Friday, December 17, 2010

CPU frequency indicator and DIY merchandise

I have been using Natty since Alpha 1 and I'm very happy with the new Unity desktop. It has surely got its bugs, but I almost love it. The drawbacks are that Unity doesn't support GNOME applets and doesn't seem to have a native application launcher yet. The latter problem is easily fixed by installing either GNOME Do or Synapse. The applets, well... are not a big problem either, because I can't remember using any, except for the clock (replaced by an indicator) and the CPU frequency scaling applet, which had always saved me from all the JACK audio timing issues (with a single click).

There is no indicator for selecting CPU frequency scaling mode, so I decided to write my own. I started with Jono Bacon's tutorial here and used cpufreq-selector D-Bus service (bundled with the Gnome applet) to switch between governors. This functionality is also provided by HAL, but HAL is deprecated in favour of DeviceKit, which doesn't support frequency scaling right now. I think I'll have to add a dedicated D-Bus service in the future to get rid of gnome-applets dependency... And this is how it all currently looks:

Thanks to Quickly, an Ubuntu package was a piece of cake. You can install it from here or grab the source from project page in Launchpad. Please report any issues. Thanks!

Another thing that bothers me, is an almost critical bug with the Ubuntu Beanie Hat from Canonical store. It just cannot stand low temperatures in winter and is unsafe to wear outside. I wonder, if there is a Launchpad project to report bugs against Ubuntu merchandise :) Anyway, I came up with a simple workaround, which works if you're not afraid of DIY:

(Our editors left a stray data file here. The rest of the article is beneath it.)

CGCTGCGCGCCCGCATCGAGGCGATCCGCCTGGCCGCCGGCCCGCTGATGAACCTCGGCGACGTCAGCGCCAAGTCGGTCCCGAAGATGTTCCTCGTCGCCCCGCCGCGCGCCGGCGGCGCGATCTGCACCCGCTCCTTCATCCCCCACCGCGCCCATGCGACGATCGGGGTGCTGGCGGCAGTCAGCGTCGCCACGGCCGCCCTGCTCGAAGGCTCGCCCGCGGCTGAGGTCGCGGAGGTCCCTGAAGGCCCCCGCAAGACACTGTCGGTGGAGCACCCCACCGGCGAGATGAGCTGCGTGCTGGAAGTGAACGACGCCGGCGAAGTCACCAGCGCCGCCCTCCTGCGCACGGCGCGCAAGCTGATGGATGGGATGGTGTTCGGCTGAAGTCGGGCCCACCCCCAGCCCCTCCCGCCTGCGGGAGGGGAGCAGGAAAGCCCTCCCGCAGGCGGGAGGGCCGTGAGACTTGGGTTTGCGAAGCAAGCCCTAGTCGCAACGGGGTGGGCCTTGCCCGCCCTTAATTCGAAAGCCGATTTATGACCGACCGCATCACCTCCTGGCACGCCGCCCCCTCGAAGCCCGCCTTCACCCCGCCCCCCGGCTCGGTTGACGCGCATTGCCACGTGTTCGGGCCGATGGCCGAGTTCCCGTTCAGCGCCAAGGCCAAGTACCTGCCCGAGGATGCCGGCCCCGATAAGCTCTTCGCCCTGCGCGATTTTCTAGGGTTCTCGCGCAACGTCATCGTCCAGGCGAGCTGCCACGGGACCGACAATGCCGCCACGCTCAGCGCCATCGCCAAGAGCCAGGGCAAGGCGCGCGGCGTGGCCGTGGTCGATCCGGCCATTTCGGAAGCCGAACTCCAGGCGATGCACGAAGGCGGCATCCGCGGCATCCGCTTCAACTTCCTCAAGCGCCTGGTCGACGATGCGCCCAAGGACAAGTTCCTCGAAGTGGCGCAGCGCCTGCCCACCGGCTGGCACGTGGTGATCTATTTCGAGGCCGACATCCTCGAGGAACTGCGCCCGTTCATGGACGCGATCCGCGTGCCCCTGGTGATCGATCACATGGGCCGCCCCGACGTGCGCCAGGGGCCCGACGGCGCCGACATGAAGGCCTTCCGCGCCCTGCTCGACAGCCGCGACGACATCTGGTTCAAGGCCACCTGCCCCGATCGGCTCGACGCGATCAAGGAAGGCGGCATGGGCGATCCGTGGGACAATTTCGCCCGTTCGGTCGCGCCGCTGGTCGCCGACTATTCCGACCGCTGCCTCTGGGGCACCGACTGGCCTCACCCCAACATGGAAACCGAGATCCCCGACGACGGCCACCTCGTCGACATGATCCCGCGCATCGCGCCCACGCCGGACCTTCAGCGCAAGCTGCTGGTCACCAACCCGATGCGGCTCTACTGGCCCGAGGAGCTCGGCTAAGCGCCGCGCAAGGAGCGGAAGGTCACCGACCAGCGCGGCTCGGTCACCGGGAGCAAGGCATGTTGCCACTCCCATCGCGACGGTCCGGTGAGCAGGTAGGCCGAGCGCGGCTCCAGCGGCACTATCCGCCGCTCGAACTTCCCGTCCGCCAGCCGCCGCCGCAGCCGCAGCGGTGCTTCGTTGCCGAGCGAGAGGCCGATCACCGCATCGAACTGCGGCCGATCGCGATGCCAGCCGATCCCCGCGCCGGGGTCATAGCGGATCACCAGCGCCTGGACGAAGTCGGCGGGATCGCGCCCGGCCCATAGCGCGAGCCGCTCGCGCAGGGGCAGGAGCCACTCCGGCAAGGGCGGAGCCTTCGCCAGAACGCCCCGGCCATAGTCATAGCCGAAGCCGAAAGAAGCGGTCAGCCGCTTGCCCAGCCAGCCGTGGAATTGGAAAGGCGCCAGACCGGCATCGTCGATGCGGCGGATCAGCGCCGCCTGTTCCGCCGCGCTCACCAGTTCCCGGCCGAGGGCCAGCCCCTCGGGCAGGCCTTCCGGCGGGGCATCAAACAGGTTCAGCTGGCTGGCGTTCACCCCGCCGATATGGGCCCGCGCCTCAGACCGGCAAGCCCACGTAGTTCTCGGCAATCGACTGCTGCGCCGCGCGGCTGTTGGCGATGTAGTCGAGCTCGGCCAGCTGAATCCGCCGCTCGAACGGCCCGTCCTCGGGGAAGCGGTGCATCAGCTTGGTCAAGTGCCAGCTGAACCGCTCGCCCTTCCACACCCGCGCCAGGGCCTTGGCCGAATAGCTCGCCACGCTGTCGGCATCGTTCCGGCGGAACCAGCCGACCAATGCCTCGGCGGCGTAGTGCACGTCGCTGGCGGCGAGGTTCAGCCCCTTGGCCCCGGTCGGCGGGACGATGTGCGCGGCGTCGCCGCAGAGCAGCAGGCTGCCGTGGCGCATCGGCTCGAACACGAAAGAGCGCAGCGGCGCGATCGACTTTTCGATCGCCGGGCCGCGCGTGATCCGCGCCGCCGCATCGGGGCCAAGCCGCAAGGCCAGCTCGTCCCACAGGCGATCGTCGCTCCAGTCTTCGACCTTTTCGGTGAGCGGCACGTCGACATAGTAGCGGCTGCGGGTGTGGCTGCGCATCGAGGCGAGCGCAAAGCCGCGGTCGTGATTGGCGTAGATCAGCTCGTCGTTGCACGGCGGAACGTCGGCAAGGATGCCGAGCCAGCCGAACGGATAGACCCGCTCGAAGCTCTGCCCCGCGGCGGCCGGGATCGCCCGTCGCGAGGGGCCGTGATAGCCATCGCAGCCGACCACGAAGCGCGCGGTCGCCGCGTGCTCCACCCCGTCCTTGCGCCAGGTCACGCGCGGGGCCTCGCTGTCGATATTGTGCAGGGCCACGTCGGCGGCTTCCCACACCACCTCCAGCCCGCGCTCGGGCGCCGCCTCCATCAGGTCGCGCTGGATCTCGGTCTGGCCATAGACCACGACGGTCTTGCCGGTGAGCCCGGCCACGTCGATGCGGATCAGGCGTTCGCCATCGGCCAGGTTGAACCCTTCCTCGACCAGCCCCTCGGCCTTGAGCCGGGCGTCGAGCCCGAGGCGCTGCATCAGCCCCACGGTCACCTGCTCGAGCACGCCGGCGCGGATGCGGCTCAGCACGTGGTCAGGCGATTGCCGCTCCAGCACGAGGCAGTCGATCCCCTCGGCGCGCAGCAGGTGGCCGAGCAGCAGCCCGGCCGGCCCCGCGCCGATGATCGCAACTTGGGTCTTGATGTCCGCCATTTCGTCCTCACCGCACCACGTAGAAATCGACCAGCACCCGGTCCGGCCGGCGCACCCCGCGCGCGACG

1. Get an ushanka.
  2. Attach an Ubuntu button badge (I used a really old one).
  3. Have fun with the new Ubuntu ushanka!


  1. well thats awesome.
    Is it possible to have the same preference options to show icon , text or both?

    i think there needs to be a launchpad page / wiki to showcase the app indicators, so others dont go and duplicate them.

    am just going to miss system-monitor applet and glipper ;(

  2. It is possible and simple to realize, but an icon seems to be the standard way of displaying indicator statuses. On the other hand, cpufreq GHz are fun to read. So that sounds reasonable to do.

  3. Are you planning to update this for Precise?

    Also, there is a problem with the indicator in that it will not work with a non-default theme - because it requires the icon theme to include the necessary images (you can solve this by including some default images).

    I would have asked you on launchpad, but I found this blog post first.

    1. The indicator is already available for Precise in the universe repository. And yes, the problem with the non-default icon themes will be fixed (very likely by an Ubuntu-neutral icon theme).

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  5. This was a smart choice as running Windows on either chip will give the user the same look and feel. There is absolutely no difference in the way Windows behaves with an Intel or AMD chip.DDR4 VS DDR3 RAM: Know The differences

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